The Ugly Truth of Technology Integration

The Ugly Truth of Technology Integration

Over the last few months I have attended and presented several educational technology conferences and presentations. In each of the presentations, the presenters have shared experiences and tools that have changed their teaching, improved student engagement, and demonstrated students owning their learning; all while making it look easy. As a presenter, I feel challenged to make whatever tool I am demonstrating look easy to use and implement in the classroom. But I think it is time I let you in on a little secret; integrating technology into the classroom isn’t always easy. In fact, integrating any technology into the classroom can be messy, clumsy, challenging and downright frustrating.

Teachers who are exposed to all of these new tools and ideas with each presentation have the potential of finding out that using these tools and ideas in the classroom do not always work out the same way they are presented, and that can lead to frustration and potentially giving up on an idea. Don’t get me wrong, it is good to be exposed to new things. But as a professional development provider and presenter it is my job to not only show what is possible, but to equip people with the necessary knowledge and skills to be able to execute those ideas.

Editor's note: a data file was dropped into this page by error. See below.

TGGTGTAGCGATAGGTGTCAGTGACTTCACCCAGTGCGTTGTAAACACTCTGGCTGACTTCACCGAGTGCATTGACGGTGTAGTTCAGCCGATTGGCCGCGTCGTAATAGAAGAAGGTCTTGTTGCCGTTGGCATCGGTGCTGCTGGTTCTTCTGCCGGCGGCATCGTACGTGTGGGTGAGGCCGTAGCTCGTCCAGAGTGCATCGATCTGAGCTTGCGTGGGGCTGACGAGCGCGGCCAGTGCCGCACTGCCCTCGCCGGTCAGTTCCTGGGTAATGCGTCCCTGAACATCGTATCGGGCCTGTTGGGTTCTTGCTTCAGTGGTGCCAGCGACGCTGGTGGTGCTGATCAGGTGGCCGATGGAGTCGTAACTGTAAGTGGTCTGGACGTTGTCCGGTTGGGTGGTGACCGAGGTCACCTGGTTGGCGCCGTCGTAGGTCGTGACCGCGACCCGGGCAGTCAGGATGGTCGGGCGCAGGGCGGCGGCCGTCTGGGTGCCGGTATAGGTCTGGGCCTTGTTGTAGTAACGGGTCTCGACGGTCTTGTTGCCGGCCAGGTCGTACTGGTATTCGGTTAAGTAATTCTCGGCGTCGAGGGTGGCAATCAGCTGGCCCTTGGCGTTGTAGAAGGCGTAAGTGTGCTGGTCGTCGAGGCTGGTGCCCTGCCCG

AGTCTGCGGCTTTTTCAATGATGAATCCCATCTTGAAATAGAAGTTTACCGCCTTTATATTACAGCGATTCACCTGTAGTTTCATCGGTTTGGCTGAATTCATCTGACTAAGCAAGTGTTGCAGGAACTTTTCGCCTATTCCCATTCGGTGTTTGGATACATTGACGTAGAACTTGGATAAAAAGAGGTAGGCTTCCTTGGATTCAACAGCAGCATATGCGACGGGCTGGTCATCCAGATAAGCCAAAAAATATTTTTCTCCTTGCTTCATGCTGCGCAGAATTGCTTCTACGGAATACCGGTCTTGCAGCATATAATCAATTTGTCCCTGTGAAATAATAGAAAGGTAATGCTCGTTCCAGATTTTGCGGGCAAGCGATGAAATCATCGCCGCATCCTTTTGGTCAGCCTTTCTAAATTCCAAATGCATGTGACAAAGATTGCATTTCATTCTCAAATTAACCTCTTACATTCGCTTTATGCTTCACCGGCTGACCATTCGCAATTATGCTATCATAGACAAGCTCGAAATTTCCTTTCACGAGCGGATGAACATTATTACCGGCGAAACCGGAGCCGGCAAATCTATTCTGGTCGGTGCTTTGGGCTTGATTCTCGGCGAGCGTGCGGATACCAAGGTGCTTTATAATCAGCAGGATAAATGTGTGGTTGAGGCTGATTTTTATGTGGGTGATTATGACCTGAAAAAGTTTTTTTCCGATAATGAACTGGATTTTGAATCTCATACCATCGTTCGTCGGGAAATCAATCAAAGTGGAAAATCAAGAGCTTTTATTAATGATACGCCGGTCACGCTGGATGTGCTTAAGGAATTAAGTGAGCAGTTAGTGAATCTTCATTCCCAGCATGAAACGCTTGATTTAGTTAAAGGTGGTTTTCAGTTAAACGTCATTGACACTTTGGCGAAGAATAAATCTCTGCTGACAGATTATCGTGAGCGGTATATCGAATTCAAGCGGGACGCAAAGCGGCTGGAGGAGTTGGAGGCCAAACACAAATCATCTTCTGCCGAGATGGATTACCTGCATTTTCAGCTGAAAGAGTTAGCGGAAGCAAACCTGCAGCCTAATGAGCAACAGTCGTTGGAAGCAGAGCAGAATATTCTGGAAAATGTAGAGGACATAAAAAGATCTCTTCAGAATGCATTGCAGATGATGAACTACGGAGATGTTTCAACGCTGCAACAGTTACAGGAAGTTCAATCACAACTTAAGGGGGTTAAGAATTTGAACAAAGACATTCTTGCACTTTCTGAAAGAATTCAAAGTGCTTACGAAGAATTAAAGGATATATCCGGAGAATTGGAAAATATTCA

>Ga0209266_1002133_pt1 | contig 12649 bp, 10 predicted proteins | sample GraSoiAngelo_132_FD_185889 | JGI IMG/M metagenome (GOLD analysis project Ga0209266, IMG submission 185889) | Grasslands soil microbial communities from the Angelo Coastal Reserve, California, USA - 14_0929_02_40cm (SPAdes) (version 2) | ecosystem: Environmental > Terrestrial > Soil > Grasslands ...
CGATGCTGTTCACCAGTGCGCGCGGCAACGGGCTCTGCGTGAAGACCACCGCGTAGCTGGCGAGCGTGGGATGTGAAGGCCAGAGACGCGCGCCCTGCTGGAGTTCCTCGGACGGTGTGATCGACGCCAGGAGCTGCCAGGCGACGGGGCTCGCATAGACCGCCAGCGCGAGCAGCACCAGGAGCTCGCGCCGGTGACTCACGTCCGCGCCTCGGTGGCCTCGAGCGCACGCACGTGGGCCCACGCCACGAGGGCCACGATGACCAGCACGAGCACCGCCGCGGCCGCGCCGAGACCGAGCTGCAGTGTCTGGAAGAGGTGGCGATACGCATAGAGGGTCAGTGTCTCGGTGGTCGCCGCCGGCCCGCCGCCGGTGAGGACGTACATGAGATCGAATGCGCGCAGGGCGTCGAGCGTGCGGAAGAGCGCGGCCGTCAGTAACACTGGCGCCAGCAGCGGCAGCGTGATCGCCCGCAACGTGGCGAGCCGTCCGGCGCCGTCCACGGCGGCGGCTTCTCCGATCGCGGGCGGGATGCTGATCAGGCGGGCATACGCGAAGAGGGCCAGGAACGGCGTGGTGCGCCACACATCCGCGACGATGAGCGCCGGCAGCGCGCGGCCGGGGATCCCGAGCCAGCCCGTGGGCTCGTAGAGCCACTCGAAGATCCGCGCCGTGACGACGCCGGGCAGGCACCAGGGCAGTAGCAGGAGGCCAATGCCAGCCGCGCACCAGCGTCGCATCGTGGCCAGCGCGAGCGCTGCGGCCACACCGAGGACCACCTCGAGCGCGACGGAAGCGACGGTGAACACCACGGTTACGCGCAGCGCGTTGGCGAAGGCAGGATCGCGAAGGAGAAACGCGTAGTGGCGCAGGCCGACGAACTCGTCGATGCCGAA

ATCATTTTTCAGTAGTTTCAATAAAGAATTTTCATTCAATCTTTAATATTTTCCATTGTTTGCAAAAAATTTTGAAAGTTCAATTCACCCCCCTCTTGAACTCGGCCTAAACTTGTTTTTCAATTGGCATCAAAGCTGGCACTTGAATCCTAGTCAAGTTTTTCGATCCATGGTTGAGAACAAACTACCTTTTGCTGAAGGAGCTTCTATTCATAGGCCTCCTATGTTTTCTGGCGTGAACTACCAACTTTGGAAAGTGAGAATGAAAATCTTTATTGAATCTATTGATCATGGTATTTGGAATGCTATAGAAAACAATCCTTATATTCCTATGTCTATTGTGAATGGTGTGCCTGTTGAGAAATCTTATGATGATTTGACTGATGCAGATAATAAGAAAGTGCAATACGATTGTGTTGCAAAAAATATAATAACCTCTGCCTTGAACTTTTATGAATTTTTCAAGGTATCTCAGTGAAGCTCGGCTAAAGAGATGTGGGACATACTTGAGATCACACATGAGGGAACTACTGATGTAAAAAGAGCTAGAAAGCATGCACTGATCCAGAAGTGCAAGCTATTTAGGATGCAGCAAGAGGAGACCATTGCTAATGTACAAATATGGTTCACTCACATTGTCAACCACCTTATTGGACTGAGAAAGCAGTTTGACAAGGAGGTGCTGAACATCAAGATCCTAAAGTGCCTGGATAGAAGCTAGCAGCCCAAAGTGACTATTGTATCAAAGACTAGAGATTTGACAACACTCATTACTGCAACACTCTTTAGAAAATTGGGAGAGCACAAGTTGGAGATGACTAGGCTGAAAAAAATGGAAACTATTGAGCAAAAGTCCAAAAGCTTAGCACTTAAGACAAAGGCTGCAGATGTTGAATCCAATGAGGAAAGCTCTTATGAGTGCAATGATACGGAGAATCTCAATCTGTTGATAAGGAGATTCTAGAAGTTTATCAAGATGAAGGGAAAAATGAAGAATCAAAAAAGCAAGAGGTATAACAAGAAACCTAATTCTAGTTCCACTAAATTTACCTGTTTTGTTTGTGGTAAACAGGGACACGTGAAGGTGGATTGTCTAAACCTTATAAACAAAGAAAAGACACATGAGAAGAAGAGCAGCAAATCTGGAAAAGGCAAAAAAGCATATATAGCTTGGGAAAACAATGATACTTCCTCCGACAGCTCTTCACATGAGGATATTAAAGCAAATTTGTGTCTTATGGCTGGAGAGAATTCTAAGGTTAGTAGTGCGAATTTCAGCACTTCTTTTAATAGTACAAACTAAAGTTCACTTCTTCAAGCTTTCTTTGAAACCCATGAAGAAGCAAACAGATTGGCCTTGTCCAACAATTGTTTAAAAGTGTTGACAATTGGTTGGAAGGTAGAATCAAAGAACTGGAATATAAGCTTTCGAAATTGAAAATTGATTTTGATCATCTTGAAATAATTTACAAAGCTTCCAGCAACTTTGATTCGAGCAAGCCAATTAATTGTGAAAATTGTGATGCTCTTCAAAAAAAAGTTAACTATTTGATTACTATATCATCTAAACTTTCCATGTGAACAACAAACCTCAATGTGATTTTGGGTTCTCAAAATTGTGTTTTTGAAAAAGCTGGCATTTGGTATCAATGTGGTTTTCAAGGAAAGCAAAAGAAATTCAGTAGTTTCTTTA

The Problem

In many presentations, workshops, or even Tweets, we are limited to a finite amount of time where we have to introduce a tool or concept, demonstrate it, and inspire you to want to use it. While it is important to share personal experiences in those presentations, it is easy to leave out some of the struggles and learning that was necessary to get to the point of presenting it for fear of not appearing as an expert. The trade-off at times is not equipping educators with the necessary knowledge and skills needed to implement the technology in their classrooms. Additionally, many would probably be overwhelmed by a highly technical or step-by-step set of instructions.

When educators take what they have seen back to the classroom, they may have an idea of the lesson they would like to teach, but are unprepared to troubleshoot any technical issues. Conversely, while they may have an understanding of the tool, they may not have a strong understanding of the pedagogical implications of what a tool for allows. For example, if a teacher sees an example of Google Docs as a collaborative writing application where all students can edit at the same time, having 8th graders working simultaneously on writing may look very different than 2nd graders attempting the same thing.